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Am J Psychiatry. 1993 Dec;150(12):1826-31.

Genetic and environmental contributions to dimensions of personality disorder.

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  • 1Department of Psychiatry, Faculty of Medicine, University of British Columbia, Vancouver, Canada.



The authors estimated the heritability of the basic dimensions of personality disorder and the relative proportions of the variance attributable to genetic and environmental sources.


The subjects were 175 volunteer twin pairs (90 monozygotic and 85 dizygotic) from the general population. Each twin completed the Dimensional Assessment of Personality Pathology, a questionnaire that assesses 18 dimensions of personality disorder. The questionnaire was developed on the basis of factor analytic studies that identified a stable structure underlying personality disorders in clinical and nonclinical subjects. Structural equation model-fitting methods were used to estimate the influence of additive genetic, common environmental, and unique environmental effects.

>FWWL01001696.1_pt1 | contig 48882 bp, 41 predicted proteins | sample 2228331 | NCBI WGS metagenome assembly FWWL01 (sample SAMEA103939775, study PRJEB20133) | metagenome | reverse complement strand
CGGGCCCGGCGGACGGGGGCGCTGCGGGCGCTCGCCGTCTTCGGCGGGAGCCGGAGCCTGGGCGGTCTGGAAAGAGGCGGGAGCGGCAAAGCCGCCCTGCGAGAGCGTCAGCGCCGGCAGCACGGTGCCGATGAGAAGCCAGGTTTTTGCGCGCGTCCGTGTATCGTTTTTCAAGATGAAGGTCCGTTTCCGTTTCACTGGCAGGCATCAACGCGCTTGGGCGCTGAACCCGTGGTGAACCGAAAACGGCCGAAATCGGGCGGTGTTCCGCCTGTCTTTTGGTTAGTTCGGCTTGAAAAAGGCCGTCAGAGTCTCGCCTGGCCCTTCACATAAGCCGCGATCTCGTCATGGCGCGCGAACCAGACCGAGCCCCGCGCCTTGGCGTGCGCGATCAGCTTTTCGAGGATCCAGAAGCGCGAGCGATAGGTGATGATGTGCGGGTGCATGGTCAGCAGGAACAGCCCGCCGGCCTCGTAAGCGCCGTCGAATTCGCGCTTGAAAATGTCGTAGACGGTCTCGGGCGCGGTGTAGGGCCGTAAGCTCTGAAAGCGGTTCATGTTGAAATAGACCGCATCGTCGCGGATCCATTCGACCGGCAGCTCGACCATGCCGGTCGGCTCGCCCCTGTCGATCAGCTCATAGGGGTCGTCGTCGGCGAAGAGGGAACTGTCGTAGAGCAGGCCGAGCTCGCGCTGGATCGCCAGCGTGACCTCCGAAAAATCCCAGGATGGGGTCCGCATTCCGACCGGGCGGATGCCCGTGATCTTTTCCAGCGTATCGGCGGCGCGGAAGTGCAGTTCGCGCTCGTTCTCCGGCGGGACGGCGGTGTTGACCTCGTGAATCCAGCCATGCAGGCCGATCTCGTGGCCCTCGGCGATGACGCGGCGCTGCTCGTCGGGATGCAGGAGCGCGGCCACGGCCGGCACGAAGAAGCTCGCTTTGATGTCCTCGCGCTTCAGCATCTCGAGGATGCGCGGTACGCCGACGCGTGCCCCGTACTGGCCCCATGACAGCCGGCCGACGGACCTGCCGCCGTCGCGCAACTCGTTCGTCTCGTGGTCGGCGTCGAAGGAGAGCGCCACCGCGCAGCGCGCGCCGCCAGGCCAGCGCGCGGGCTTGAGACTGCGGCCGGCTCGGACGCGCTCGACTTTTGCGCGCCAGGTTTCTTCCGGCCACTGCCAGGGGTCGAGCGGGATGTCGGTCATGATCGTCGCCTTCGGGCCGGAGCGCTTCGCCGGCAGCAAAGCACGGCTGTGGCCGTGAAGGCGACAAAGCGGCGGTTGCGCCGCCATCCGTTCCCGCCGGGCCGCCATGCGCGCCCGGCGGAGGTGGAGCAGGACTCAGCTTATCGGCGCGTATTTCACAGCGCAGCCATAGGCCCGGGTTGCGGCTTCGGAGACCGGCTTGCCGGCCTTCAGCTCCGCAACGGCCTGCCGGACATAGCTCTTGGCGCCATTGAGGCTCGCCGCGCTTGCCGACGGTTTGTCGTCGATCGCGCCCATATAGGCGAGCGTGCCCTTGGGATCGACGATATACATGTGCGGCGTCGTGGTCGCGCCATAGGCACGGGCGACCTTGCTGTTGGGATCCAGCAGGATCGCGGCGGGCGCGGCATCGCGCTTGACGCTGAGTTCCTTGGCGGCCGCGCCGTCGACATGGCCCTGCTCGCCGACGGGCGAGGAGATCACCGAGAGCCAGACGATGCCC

The estimates of broad heritability ranged from 0%, for conduct problems, to 64%, for narcissism. Behaviors associated with submissiveness and attachment problems had low heritability. For most dimensions, the best-fitting model was one that specified additive genetic and unique environmental effects.


These results are similar to those reported for normal personality and suggest a continuity between normal and disordered personality.

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